Walkabout podcast – Intolerance will not be tolerated!
Among a collection of concepts that are poorly understood and almost completely mismanaged in our current culture sits intolerance. Ask anyone if intolerance is good or bad, and I bet you’ll garner ‘bad’ as an answer the majority of the time. This is an indication that too many people respond to cultural reactions and not at all to what the word even means. It’s like asking if restrictions are good or bad. But the thinking person will ask, “Intolerance of what?”
Let me get this out of the way right from the start: intolerance is not only not bad, but it is something that we should be using routinely as a crucial part of our society. We should have a distinct intolerance towards such things as child abuse, racial and sexual discrimination, violence, and so on. “Ah, well, sure, when you put it that way, but you know, I meant something else by ‘intolerance’…”
No. There is no secondary meaning of the word. Intolerance is a modifier; it must apply to a particular subject, and it is the subject that qualifies whether or not the attitude can be considered good or bad. But let’s be real; that’s going to be pretty hard for people to cope with, since there will be arguments of opinion over the subjects, and someone will end up making a list of what it is okay to be intolerant of. Instead, what should be applied is not the attitude of intolerance itself, but why. What exactly are the criteria that leads to the conclusion of something being not allowable in our society?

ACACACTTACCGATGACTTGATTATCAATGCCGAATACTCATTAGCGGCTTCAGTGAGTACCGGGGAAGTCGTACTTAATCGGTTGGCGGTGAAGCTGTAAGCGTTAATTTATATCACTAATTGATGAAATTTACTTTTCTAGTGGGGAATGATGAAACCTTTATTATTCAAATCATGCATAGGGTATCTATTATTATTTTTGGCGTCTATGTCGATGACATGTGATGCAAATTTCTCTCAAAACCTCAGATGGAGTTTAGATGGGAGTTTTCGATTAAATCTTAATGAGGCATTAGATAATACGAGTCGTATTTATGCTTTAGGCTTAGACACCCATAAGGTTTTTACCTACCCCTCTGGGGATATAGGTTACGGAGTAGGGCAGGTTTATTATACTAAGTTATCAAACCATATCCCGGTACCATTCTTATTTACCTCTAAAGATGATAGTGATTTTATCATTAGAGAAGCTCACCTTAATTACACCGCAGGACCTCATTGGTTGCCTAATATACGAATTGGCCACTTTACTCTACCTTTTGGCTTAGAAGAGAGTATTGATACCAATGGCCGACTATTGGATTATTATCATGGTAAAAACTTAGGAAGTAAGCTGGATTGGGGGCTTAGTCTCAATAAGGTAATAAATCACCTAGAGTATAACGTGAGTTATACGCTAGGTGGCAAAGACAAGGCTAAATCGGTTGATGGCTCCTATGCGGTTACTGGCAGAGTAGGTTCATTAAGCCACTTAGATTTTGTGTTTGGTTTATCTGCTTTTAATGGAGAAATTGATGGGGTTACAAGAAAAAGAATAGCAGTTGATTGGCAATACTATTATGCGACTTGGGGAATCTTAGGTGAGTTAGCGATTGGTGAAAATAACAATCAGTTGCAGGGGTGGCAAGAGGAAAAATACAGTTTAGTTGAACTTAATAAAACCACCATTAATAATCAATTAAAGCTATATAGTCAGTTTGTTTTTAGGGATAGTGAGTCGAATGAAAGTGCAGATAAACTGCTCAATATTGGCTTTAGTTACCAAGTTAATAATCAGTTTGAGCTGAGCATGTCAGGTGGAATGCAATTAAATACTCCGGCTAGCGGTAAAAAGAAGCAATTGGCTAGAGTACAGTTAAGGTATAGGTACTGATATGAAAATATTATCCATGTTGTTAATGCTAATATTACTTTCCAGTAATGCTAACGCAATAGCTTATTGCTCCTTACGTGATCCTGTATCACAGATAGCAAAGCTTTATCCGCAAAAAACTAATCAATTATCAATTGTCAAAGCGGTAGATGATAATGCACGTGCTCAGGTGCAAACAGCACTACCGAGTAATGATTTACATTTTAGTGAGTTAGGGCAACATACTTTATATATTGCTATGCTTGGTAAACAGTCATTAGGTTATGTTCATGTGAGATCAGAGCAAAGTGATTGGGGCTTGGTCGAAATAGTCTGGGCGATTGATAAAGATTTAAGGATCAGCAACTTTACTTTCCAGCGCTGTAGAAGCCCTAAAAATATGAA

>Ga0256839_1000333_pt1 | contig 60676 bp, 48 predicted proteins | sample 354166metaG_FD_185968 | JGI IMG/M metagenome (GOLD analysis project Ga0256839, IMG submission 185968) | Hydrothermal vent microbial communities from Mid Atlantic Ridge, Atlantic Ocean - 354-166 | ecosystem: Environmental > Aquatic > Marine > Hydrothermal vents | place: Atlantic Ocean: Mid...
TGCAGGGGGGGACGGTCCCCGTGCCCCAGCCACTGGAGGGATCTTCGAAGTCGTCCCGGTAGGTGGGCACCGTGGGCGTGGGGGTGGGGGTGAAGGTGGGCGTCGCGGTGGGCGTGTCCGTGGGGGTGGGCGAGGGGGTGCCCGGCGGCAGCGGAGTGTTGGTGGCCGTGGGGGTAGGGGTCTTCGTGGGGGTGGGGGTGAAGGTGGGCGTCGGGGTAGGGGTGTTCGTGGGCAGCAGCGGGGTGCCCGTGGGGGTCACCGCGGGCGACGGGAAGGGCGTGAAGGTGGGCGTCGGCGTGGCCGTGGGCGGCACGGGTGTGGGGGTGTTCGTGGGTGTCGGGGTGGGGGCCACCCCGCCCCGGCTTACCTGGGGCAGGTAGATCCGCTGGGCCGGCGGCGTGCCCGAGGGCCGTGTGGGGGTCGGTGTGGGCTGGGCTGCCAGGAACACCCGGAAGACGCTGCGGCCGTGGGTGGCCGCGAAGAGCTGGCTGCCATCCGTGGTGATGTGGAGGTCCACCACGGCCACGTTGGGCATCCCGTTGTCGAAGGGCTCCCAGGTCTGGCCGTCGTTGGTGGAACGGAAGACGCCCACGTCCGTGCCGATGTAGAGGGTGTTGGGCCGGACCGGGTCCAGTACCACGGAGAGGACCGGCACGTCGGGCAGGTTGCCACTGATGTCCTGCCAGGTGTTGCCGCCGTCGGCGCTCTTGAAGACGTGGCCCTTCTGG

That’s where we need to be putting our emphasis, and directing our attention. When it comes down to it, determining such criteria puts us on the road to a distinct moral structure. Why are we intolerant of sexual discrimination? Well, because it puts half of our population at a disadvantage, without any specific reason or benefit. Okay, that wasn’t hard – we weighed the good and the bad points, so there’s a great start.
In fact, the only things that really need to be added to this are firm definitions of ‘good’ and ‘bad.’ Both of these really only need to be defined in terms of benefit or harm to others, since that’s what society is. If I have to rely on other people around me, and they have to rely on me, then the single most important aspect is that we are actively cooperative, and inclined to remain so. That’s all. ‘Good’ and ‘bad’ only need revolve around what affects this simple dynamic.